The opening scenes of Surge follow Ben Whishaw’s Joe in his job as an airport security officer, in which he is unhappy and unsuccessful. Immediately, the claustrophobic close-up shots and handheld camera movements place us uncomfortably close and work to create a dizzying effect to these workplace scenes. This camera work and tone are maintained throughout the opening as we follow him in his day to day life; we see him at work dealing with difficult travellers with a biting indifference, see him scowling while watching Michael McIntyre on his TV, suffering sleepless nights because of his neighbour’s motorbike and then experiencing the most awkward and unglamorous hit and run as the result of his elderly fathers terrible driving. The camera never travels too far away from Joe, and when it isn’t close-up it’s slowly zooming in to find him, soundtracked by the constant hum of background noises, from crowds to traffic to motorbikes or the microwave. This captures the painful banality of Joe’s life in intimate detail.
These scenes are both banal and increasingly tense. Every encounter seems to emit the same feeling as a whistling kettle that’s almost at boiling. The scenes are fused with an unstable electricity that could culminate in an explosion at any second and this roundly encapsulates the culture of stress and threat that the capitalist systems are built on. The boiling point comes during a birthday dinner with his parents in which Joe continues his strange ritual of biting down on glass and cutlery with his teeth, this time finally smashing a glass cup and cutting his mouth. He runs out of his parent’s house and his demeanour completely changes and his world opens up, and the film becomes louder and even more frantic. He acts on his strange impulses resulting in some excruciating and uncomfortable scenes but also some surprisingly tender ones, with his despondent and argumentative parents (Ellie Haddington and Ian Gelder) and his coworker Lily (Jasmine Jobson).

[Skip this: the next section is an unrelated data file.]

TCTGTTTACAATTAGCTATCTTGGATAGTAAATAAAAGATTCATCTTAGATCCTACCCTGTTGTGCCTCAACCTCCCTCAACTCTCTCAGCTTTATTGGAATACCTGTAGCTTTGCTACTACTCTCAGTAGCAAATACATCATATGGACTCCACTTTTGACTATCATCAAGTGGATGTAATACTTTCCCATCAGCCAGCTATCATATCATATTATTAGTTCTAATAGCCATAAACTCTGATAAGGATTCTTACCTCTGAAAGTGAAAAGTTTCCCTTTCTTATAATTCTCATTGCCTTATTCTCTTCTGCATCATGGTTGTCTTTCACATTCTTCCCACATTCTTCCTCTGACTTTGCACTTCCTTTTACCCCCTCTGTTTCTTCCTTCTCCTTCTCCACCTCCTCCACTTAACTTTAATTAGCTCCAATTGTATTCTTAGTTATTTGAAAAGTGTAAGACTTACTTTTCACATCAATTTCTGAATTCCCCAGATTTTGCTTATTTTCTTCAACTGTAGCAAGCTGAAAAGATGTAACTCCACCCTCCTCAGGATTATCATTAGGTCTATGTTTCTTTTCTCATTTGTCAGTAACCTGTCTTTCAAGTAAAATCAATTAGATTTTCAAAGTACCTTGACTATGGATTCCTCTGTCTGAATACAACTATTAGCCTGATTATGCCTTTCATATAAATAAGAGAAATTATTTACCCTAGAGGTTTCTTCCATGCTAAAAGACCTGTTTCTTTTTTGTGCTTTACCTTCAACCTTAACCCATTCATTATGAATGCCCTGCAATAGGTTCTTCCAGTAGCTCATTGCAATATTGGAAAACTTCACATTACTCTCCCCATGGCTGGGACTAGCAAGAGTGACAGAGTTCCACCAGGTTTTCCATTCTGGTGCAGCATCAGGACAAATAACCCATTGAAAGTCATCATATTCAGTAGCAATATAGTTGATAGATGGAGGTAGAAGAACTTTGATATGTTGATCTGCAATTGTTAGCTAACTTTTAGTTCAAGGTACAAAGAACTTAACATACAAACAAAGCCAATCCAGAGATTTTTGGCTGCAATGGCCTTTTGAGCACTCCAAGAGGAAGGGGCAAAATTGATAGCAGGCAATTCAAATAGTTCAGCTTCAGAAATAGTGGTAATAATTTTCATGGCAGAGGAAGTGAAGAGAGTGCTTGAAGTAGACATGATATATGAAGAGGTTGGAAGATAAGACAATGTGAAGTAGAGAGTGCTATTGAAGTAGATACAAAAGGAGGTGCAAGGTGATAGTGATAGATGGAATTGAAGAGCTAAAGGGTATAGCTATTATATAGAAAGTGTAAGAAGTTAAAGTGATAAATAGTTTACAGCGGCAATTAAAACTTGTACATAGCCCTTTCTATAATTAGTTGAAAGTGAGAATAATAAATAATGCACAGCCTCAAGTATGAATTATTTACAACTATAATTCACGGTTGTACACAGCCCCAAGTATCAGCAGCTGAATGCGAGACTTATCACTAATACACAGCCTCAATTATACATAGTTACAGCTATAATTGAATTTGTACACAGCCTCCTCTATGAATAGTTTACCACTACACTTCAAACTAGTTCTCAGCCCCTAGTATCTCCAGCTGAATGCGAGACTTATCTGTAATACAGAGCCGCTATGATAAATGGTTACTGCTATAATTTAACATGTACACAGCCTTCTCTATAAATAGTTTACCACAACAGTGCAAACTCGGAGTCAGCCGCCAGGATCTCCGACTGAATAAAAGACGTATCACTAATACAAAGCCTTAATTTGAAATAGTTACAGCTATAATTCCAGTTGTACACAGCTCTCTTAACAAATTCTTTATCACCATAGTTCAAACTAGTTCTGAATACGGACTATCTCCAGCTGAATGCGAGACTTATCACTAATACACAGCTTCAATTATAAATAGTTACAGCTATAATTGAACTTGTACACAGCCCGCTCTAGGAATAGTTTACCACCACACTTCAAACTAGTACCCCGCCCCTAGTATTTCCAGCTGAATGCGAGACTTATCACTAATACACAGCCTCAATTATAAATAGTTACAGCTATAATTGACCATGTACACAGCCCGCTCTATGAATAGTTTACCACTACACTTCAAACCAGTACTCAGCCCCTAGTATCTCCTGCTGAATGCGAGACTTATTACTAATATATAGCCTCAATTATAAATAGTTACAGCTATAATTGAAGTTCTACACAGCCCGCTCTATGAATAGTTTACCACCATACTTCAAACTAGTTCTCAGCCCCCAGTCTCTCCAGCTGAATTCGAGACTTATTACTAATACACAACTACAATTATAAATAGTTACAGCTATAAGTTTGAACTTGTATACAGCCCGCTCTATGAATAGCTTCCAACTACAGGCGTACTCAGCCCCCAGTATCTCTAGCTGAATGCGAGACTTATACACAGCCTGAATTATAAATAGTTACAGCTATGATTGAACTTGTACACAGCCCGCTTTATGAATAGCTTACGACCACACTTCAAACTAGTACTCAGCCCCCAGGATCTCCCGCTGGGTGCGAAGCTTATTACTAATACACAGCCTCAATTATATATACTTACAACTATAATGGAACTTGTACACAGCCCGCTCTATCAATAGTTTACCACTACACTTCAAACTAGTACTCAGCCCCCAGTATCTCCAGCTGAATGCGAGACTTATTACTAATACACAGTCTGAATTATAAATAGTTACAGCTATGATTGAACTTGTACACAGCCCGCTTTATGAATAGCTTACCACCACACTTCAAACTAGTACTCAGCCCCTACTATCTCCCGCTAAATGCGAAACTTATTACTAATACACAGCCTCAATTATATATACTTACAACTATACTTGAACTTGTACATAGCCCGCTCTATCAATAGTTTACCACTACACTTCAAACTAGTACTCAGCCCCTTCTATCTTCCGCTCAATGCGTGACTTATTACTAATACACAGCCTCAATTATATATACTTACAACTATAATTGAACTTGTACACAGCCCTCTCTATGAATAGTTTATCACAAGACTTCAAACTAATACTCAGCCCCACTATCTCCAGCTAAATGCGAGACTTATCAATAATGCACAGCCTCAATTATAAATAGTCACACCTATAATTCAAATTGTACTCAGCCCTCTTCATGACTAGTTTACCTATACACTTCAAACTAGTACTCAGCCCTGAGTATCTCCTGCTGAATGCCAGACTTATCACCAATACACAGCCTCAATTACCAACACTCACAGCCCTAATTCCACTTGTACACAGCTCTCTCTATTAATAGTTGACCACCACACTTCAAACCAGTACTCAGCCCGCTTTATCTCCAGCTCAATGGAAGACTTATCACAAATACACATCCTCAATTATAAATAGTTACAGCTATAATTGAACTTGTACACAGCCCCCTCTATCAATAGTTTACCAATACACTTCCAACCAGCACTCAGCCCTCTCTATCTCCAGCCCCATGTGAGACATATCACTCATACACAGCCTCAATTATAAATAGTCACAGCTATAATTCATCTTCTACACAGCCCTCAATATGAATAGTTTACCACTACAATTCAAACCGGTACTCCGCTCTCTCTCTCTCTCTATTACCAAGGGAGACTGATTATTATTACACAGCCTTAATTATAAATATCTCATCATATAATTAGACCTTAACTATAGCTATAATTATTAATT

The film becomes a labyrinthine journey of self-liberation and madness with an unforgettable performance from Whishaw. He gurns, grimaces and blankly stares his way through the film, heightening the absurdity and making it difficult, as a viewer, to approach him emotionally. It’s confusing and unsettling but carried through with great conviction. And so is the film’s mood, which is unflinching and unchanging even as we go from the dreary workplace opening scenes to Joe’s turn as a manic bank robber. The film almost feels deadpan and this mood grounds the films absurd imagery.
This labyrinthine journey follows the same kind of narrative structure to other films that go on a similar ‘journey’ ie. the mental descent of someone during a 24 hour period, but the setting gives it a unique perspective. Joe, and the film, don’t travel very far but familiar and conventional places take on new meanings the further down we go. The London setting is the pulse of the film but never fully in focus physically, it’s only ever clear in the soundscape which is largely made up of background noise from the streets. This keeps the location vividly alive while nailing its colours to the mast with the unflinching camera glued to Joe. A plot that would usually rely on the setting and mise-en-scene to create a transportive, mesmeric effect creates this largely through Wishaw’s performance, which is a heavy burden to bear and might not have worked in a lesser actors hands. But he carries it off, and leads us through an explosive tale of one worker’s surge towards a meaningful life.
Surge is out in cinemas now
by Madeleine Sinclair
Madeleine (she/her) is a film student at the University of Winchester currently working on a dissertation on women killers in giallo films. She’s a big horror fan (the tackier the better) and also loves sci-fi and fantasy. Right now, she thinks her favourite films are Pan’s Labyrinth, The Wicker Man and Deep Red but she is also very indecisive. You can follow her on Twitter and Instagram at @madeleinia and Letterboxd here.